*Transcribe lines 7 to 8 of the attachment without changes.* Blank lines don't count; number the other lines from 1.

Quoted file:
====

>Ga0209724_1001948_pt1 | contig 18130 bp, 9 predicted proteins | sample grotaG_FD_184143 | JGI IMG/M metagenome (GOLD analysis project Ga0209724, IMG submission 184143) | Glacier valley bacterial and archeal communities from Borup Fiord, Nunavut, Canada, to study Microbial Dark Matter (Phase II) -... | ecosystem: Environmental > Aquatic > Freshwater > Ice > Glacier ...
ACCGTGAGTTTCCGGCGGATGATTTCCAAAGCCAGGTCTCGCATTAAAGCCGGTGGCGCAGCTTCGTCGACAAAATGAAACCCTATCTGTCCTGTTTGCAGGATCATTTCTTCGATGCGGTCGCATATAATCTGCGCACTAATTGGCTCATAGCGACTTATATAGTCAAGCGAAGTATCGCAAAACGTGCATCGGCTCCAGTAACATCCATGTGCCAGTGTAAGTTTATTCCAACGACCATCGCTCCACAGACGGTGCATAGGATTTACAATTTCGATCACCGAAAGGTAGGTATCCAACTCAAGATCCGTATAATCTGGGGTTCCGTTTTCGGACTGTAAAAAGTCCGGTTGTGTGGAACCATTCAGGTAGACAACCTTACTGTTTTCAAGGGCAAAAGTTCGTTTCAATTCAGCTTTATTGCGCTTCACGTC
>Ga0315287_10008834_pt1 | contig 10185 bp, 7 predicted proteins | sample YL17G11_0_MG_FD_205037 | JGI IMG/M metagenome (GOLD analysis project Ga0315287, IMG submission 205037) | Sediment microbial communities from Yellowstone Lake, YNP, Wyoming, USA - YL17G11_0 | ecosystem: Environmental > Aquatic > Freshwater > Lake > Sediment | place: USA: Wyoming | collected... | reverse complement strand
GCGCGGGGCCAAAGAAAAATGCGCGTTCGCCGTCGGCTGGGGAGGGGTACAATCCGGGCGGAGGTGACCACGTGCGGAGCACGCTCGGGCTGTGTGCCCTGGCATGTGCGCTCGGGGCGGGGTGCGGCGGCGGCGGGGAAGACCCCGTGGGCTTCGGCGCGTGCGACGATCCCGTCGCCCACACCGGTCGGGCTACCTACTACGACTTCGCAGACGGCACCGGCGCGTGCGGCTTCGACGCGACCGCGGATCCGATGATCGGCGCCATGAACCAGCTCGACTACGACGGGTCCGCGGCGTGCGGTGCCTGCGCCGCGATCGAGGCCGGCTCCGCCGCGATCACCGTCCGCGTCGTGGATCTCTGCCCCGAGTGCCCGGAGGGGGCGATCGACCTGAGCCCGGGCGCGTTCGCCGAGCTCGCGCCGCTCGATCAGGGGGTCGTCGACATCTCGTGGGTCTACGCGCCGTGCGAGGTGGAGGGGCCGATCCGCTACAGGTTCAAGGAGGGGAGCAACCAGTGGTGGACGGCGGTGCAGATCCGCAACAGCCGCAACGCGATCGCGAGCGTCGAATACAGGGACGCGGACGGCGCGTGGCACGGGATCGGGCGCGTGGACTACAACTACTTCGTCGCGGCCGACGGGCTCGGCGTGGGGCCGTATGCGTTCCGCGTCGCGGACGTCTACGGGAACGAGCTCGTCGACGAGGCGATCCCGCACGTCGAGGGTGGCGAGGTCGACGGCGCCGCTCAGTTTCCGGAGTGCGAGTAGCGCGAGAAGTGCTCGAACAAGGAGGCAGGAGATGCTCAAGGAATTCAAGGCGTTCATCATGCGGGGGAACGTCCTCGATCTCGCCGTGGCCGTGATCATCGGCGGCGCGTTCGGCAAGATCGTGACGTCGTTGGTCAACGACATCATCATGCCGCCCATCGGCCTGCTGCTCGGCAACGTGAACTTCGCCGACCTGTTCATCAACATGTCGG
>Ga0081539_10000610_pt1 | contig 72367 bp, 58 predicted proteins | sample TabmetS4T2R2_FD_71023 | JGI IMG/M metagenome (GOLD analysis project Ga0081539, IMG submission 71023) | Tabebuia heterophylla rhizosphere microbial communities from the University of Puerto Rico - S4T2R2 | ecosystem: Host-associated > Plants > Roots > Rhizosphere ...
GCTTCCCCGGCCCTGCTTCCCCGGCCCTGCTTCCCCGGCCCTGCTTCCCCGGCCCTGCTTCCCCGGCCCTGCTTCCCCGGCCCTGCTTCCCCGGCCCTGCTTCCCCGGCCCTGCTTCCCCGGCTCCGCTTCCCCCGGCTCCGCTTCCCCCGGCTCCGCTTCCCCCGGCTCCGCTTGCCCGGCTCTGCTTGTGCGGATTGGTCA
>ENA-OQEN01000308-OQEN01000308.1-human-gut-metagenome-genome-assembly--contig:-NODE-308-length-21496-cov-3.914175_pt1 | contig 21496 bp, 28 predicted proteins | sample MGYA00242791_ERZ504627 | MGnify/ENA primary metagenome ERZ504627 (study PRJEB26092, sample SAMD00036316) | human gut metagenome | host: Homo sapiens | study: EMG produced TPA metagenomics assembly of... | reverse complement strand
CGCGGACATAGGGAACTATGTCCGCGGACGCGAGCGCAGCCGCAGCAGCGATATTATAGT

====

>ENA-OQEN01000308-OQEN01000308.1-human-gut-metagenome-genome-assembly--contig:-NODE-308-length-21496-cov-3.914175_pt1 | contig 21496 bp, 28 predicted proteins | sample MGYA00242791_ERZ504627 | MGnify/ENA primary metagenome ERZ504627 (study PRJEB26092, sample SAMD00036316) | human gut metagenome | host: Homo sapiens | study: EMG produced TPA metagenomics assembly of... | reverse complement strand
CGCGGACATAGGGAACTATGTCCGCGGACGCGAGCGCAGCCGCAGCAGCGATATTATAGT